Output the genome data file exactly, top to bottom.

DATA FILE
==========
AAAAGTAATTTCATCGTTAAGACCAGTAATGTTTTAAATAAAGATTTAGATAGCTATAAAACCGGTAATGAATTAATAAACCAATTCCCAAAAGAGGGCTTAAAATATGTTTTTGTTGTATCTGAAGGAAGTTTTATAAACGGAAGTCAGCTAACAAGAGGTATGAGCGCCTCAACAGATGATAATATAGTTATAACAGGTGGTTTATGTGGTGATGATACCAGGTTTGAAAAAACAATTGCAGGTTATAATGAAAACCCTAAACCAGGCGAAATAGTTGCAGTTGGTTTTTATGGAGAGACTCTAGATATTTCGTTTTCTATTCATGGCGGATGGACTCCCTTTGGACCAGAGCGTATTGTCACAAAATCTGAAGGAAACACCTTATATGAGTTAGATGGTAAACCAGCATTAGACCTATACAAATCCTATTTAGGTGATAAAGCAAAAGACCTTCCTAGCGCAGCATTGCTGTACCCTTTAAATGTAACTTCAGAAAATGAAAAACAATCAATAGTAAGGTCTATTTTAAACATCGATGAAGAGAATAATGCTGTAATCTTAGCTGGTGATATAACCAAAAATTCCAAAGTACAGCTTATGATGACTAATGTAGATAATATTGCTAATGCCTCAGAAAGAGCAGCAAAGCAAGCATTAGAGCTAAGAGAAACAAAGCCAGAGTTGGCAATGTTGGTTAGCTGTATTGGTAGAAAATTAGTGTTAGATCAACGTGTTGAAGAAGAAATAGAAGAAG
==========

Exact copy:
AAAAGTAATTTCATCGTTAAGACCAGTAATGTTTTAAATAAAGATTTAGATAGCTATAAAACCGGTAATGAATTAATAAACCAATTCCCAAAAGAGGGCTTAAAATATGTTTTTGTTGTATCTGAAGGAAGTTTTATAAACGGAAGTCAGCTAACAAGAGGTATGAGCGCCTCAACAGATGATAATATAGTTATAACAGGTGGTTTATGTGGTGATGATACCAGGTTTGAAAAAACAATTGCAGGTTATAATGAAAACCCTAAACCAGGCGAAATAGTTGCAGTTGGTTTTTATGGAGAGACTCTAGATATTTCGTTTTCTATTCATGGCGGATGGACTCCCTTTGGACCAGAGCGTATTGTCACAAAATCTGAAGGAAACACCTTATATGAGTTAGATGGTAAACCAGCATTAGACCTATACAAATCCTATTTAGGTGATAAAGCAAAAGACCTTCCTAGCGCAGCATTGCTGTACCCTTTAAATGTAACTTCAGAAAATGAAAAACAATCAATAGTAAGGTCTATTTTAAACATCGATGAAGAGAATAATGCTGTAATCTTAGCTGGTGATATAACCAAAAATTCCAAAGTACAGCTTATGATGACTAATGTAGATAATATTGCTAATGCCTCAGAAAGAGCAGCAAAGCAAGCATTAGAGCTAAGAGAAACAAAGCCAGAGTTGGCAATGTTGGTTAGCTGTATTGGTAGAAAATTAGTGTTAGATCAACGTGTTGAAGAAGAAATAGAAGAAG